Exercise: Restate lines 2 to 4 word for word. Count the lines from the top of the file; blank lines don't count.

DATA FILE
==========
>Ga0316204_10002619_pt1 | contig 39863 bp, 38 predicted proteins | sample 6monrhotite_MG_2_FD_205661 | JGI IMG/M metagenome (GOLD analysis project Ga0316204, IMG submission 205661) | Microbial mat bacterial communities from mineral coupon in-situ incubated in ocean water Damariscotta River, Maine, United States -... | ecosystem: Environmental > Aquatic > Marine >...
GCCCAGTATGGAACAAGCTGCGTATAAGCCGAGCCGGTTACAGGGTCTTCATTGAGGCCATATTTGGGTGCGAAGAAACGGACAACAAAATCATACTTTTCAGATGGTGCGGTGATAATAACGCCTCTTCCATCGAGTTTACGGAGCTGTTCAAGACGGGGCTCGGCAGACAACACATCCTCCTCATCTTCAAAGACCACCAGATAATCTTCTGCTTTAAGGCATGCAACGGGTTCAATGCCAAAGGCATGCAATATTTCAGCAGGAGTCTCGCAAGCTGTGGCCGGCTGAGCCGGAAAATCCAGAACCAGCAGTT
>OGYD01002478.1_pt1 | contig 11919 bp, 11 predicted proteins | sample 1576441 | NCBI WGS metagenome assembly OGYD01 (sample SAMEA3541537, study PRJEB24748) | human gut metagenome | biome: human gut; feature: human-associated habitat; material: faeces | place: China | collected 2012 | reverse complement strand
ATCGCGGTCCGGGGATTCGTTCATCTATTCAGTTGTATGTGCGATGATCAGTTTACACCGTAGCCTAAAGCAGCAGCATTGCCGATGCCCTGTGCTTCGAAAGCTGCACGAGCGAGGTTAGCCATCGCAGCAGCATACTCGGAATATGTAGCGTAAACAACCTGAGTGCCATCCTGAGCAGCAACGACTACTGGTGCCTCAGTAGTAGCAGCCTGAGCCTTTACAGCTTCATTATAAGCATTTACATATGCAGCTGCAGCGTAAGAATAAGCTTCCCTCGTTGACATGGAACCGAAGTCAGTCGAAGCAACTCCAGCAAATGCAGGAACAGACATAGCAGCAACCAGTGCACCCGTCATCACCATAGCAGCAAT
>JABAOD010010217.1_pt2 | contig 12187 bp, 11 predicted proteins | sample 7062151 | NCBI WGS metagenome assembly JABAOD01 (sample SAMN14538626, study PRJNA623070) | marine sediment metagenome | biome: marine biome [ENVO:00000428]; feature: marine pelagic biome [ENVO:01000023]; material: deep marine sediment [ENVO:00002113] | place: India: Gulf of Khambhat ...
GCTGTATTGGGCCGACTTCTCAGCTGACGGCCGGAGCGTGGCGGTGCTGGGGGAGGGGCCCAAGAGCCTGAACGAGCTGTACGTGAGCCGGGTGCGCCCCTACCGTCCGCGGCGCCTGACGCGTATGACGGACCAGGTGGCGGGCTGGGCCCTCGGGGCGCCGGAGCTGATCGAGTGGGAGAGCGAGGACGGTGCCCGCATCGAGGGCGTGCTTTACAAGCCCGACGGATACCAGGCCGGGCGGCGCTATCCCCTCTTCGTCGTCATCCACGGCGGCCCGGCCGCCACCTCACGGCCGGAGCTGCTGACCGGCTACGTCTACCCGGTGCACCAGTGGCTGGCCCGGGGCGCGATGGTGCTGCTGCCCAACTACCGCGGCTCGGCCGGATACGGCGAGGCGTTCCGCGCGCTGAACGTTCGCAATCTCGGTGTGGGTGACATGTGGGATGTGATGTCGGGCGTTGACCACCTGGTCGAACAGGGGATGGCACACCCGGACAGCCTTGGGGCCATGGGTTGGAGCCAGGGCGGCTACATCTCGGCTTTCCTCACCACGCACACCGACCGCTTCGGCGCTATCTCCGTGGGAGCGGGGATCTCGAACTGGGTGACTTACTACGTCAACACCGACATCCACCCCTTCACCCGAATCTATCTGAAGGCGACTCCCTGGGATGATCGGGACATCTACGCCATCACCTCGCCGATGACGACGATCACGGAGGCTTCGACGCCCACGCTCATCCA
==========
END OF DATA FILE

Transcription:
GCCCAGTATGGAACAAGCTGCGTATAAGCCGAGCCGGTTACAGGGTCTTCATTGAGGCCATATTTGGGTGCGAAGAAACGGACAACAAAATCATACTTTTCAGATGGTGCGGTGATAATAACGCCTCTTCCATCGAGTTTACGGAGCTGTTCAAGACGGGGCTCGGCAGACAACACATCCTCCTCATCTTCAAAGACCACCAGATAATCTTCTGCTTTAAGGCATGCAACGGGTTCAATGCCAAAGGCATGCAATATTTCAGCAGGAGTCTCGCAAGCTGTGGCCGGCTGAGCCGGAAAATCCAGAACCAGCAGTT
>OGYD01002478.1_pt1 | contig 11919 bp, 11 predicted proteins | sample 1576441 | NCBI WGS metagenome assembly OGYD01 (sample SAMEA3541537, study PRJEB24748) | human gut metagenome | biome: human gut; feature: human-associated habitat; material: faeces | place: China | collected 2012 | reverse complement strand
ATCGCGGTCCGGGGATTCGTTCATCTATTCAGTTGTATGTGCGATGATCAGTTTACACCGTAGCCTAAAGCAGCAGCATTGCCGATGCCCTGTGCTTCGAAAGCTGCACGAGCGAGGTTAGCCATCGCAGCAGCATACTCGGAATATGTAGCGTAAACAACCTGAGTGCCATCCTGAGCAGCAACGACTACTGGTGCCTCAGTAGTAGCAGCCTGAGCCTTTACAGCTTCATTATAAGCATTTACATATGCAGCTGCAGCGTAAGAATAAGCTTCCCTCGTTGACATGGAACCGAAGTCAGTCGAAGCAACTCCAGCAAATGCAGGAACAGACATAGCAGCAACCAGTGCACCCGTCATCACCATAGCAGCAAT